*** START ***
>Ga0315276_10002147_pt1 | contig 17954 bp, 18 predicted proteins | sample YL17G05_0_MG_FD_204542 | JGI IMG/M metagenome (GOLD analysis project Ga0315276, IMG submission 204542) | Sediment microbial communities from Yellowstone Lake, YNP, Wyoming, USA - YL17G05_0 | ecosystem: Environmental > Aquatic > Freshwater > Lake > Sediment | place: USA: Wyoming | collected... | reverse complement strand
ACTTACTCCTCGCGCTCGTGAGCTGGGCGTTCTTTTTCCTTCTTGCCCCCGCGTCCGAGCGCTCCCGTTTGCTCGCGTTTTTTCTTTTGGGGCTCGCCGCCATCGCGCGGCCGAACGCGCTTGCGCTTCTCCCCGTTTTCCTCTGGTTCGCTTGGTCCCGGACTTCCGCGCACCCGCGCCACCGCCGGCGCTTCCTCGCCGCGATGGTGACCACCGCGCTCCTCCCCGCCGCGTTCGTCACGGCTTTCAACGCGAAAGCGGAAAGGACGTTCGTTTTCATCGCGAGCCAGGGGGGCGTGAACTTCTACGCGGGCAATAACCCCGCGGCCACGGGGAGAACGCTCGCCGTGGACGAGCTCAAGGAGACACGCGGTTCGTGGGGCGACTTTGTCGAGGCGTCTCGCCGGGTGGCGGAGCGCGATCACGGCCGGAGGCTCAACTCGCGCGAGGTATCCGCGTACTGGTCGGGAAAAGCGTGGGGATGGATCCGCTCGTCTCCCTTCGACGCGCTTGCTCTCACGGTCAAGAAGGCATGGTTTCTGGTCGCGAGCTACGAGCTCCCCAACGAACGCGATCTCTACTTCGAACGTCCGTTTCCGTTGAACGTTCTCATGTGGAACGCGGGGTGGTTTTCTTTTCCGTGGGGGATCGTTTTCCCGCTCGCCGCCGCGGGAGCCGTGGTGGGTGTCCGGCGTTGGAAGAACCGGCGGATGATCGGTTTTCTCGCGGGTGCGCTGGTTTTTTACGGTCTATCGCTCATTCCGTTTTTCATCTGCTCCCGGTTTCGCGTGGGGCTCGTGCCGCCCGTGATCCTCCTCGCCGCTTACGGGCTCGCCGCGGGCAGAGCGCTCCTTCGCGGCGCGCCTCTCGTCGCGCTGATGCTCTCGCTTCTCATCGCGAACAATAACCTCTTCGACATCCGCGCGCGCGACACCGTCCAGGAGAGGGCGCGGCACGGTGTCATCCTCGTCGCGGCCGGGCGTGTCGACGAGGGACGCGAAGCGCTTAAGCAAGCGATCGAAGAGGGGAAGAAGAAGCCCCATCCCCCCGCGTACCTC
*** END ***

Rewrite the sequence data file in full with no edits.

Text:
>Ga0315276_10002147_pt1 | contig 17954 bp, 18 predicted proteins | sample YL17G05_0_MG_FD_204542 | JGI IMG/M metagenome (GOLD analysis project Ga0315276, IMG submission 204542) | Sediment microbial communities from Yellowstone Lake, YNP, Wyoming, USA - YL17G05_0 | ecosystem: Environmental > Aquatic > Freshwater > Lake > Sediment | place: USA: Wyoming | collected... | reverse complement strand
ACTTACTCCTCGCGCTCGTGAGCTGGGCGTTCTTTTTCCTTCTTGCCCCCGCGTCCGAGCGCTCCCGTTTGCTCGCGTTTTTTCTTTTGGGGCTCGCCGCCATCGCGCGGCCGAACGCGCTTGCGCTTCTCCCCGTTTTCCTCTGGTTCGCTTGGTCCCGGACTTCCGCGCACCCGCGCCACCGCCGGCGCTTCCTCGCCGCGATGGTGACCACCGCGCTCCTCCCCGCCGCGTTCGTCACGGCTTTCAACGCGAAAGCGGAAAGGACGTTCGTTTTCATCGCGAGCCAGGGGGGCGTGAACTTCTACGCGGGCAATAACCCCGCGGCCACGGGGAGAACGCTCGCCGTGGACGAGCTCAAGGAGACACGCGGTTCGTGGGGCGACTTTGTCGAGGCGTCTCGCCGGGTGGCGGAGCGCGATCACGGCCGGAGGCTCAACTCGCGCGAGGTATCCGCGTACTGGTCGGGAAAAGCGTGGGGATGGATCCGCTCGTCTCCCTTCGACGCGCTTGCTCTCACGGTCAAGAAGGCATGGTTTCTGGTCGCGAGCTACGAGCTCCCCAACGAACGCGATCTCTACTTCGAACGTCCGTTTCCGTTGAACGTTCTCATGTGGAACGCGGGGTGGTTTTCTTTTCCGTGGGGGATCGTTTTCCCGCTCGCCGCCGCGGGAGCCGTGGTGGGTGTCCGGCGTTGGAAGAACCGGCGGATGATCGGTTTTCTCGCGGGTGCGCTGGTTTTTTACGGTCTATCGCTCATTCCGTTTTTCATCTGCTCCCGGTTTCGCGTGGGGCTCGTGCCGCCCGTGATCCTCCTCGCCGCTTACGGGCTCGCCGCGGGCAGAGCGCTCCTTCGCGGCGCGCCTCTCGTCGCGCTGATGCTCTCGCTTCTCATCGCGAACAATAACCTCTTCGACATCCGCGCGCGCGACACCGTCCAGGAGAGGGCGCGGCACGGTGTCATCCTCGTCGCGGCCGGGCGTGTCGACGAGGGACGCGAAGCGCTTAAGCAAGCGATCGAAGAGGGGAAGAAGAAGCCCCATCCCCCCGCGTACCTC